On the other hand, location may be a proxy for proximity to work and school for a student who struggles to balance a full credit load and a full time job; living alone may be the only option for health reasons, and living with family may not be feasible (especially for queer folks who are kicked out of their homes); and proximity to public transit may be the only affordable way to get around, as the economics of car ownership are often dubious at best.

If micro housing really is an entry point, it functions as such for those with the least agency over their lives—people with few economic resources and young people learning how to live on their own.

It seems that, to the extent people don’t have a choice in micro housing, it is because micro housing is the best solution they have. Until we are prepared to offer something better, limiting this choice will only exacerbate the problems we’re trying to solve. It will push people out of dense urban areas, farther away from friends, family, jobs, and resources. It will cost them opportunity and time as their day is eaten up by their commute. It may cost them money as they’re pushed into more expensive studio or one bedroom. And that will cost the rest of us as demand for existing units gets hotter.


The second question is whether micro housing presents a considerable threat to welfare.

Here we can borrow heavily from the Health Argument presented in Part 3. Home should be a place to feel safe and comfortable. But micro units can feel claustrophobic, adding to crowd-related stress. Some studies suggest there is a minimum livable space between 200-375 square feet, providing grounds for minimum space requirements for all new units.

But these studies may not take into account the creative and flexible designs employed to make micro units feel bigger; nor do they acknowledge how little living people do within the walls of their units. The buildings encourage use of large amenity spaces like communal kitchens and rooftops, and people list neighborhood amenities as a top consideration when choosing a micro unit.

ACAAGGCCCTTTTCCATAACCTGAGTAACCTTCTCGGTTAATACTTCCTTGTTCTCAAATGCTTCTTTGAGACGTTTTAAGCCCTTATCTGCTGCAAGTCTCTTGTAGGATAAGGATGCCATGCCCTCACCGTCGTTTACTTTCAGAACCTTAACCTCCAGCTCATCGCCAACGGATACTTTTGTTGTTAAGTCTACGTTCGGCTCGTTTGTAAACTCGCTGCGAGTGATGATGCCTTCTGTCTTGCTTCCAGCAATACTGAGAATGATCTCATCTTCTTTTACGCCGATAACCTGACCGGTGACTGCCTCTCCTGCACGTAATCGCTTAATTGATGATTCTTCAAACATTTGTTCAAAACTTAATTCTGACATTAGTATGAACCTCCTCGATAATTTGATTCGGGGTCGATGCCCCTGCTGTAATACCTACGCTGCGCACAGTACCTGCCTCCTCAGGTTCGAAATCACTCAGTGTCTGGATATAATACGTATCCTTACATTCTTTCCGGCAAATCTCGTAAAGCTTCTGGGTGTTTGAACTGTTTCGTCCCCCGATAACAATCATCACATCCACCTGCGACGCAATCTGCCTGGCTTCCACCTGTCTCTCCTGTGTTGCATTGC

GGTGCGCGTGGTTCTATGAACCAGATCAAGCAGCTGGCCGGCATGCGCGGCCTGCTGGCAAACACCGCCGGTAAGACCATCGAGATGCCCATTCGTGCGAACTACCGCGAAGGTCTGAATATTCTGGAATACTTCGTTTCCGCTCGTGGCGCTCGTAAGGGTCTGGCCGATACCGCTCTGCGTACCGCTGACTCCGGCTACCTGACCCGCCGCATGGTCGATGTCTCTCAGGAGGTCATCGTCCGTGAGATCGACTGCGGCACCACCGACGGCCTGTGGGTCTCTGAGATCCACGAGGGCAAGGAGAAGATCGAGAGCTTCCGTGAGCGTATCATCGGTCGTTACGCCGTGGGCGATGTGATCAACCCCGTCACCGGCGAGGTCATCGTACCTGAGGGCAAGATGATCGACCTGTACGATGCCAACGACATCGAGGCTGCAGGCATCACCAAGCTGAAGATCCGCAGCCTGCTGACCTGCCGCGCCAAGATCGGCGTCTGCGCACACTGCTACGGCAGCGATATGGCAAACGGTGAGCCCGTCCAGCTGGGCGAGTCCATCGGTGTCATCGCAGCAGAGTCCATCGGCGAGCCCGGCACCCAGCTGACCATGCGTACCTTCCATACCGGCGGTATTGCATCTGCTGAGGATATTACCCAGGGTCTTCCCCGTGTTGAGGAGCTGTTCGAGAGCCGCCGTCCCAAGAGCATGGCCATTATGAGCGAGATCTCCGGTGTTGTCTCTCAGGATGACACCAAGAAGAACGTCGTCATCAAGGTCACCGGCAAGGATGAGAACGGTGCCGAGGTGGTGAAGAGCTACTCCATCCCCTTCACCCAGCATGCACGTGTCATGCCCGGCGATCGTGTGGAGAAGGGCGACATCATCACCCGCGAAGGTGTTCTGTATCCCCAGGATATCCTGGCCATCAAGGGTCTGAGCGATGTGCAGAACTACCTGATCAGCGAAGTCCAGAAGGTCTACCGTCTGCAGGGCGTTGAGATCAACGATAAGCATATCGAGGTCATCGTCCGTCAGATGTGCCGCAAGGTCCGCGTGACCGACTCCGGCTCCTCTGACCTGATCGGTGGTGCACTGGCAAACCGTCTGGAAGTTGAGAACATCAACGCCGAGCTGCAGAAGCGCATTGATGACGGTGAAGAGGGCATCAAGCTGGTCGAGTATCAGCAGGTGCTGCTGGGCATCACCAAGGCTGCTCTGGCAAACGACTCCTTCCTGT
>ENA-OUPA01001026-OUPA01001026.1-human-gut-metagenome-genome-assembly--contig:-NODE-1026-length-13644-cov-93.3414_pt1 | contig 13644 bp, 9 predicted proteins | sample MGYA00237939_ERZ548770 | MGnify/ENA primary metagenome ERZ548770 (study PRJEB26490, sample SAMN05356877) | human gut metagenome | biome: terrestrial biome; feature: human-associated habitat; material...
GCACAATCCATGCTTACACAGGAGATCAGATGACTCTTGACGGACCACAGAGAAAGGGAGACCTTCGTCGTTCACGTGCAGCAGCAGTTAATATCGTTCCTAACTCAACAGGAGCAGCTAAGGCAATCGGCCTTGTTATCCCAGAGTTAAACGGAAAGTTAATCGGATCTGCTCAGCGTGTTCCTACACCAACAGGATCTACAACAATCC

The quantity of space, then, doesn’t appear to be an issue. While there are international examples of exceptionally small units, like a 40 square foot apartment in Hong Kong, the local market seems to be largely self-regulating.

Meanwhile, the quality of space is already governed by existing building codes and renters’ rights law. Together, these regulations prohibit toxic substances like asbestos and mold; ensure adequate facilities like plumbing and fire suppression systems; and give renters recourse when unsafe and unsanitary conditions arise. Micro housing is covered by all of these provisions.


The minimum wage is a clear example of when intervention into the free market is necessary to protect the public welfare. But micro housing does not clearly mirror the relevant characteristics of an unlivable wage.

We in Seattle work to guarantee a high quality of life. We protect our natural treasures with tough environmental regulations; we give our workers the highest minimum wage in the country; and we invest in our local non-profits to share our good fortune. It’s in our character to extend this philosophy to housing as well. But fear not, welfare warriors, our neighbors are safe in micro housing. The homes may be snug, but some of us like it that way.

In the next installment (coming Monday), I’ll compare how the arguments for/against micro housing mirror those for/against urbanism in general.

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Article Author
Ben Crowther

Ben is a Seattle area native, living with his husband downtown since 2013. He started in queer grassroots organizing in 2009 and quickly developed a love for all things political and wonky. When he’s not reading news articles, he can be found excitedly pointing out new buses or prime plots for redevelopment to his uninterested friends who really just want to get to dinner. Serving as the Policy and Legislative Affairs Director, Ben primarily writes about political issues.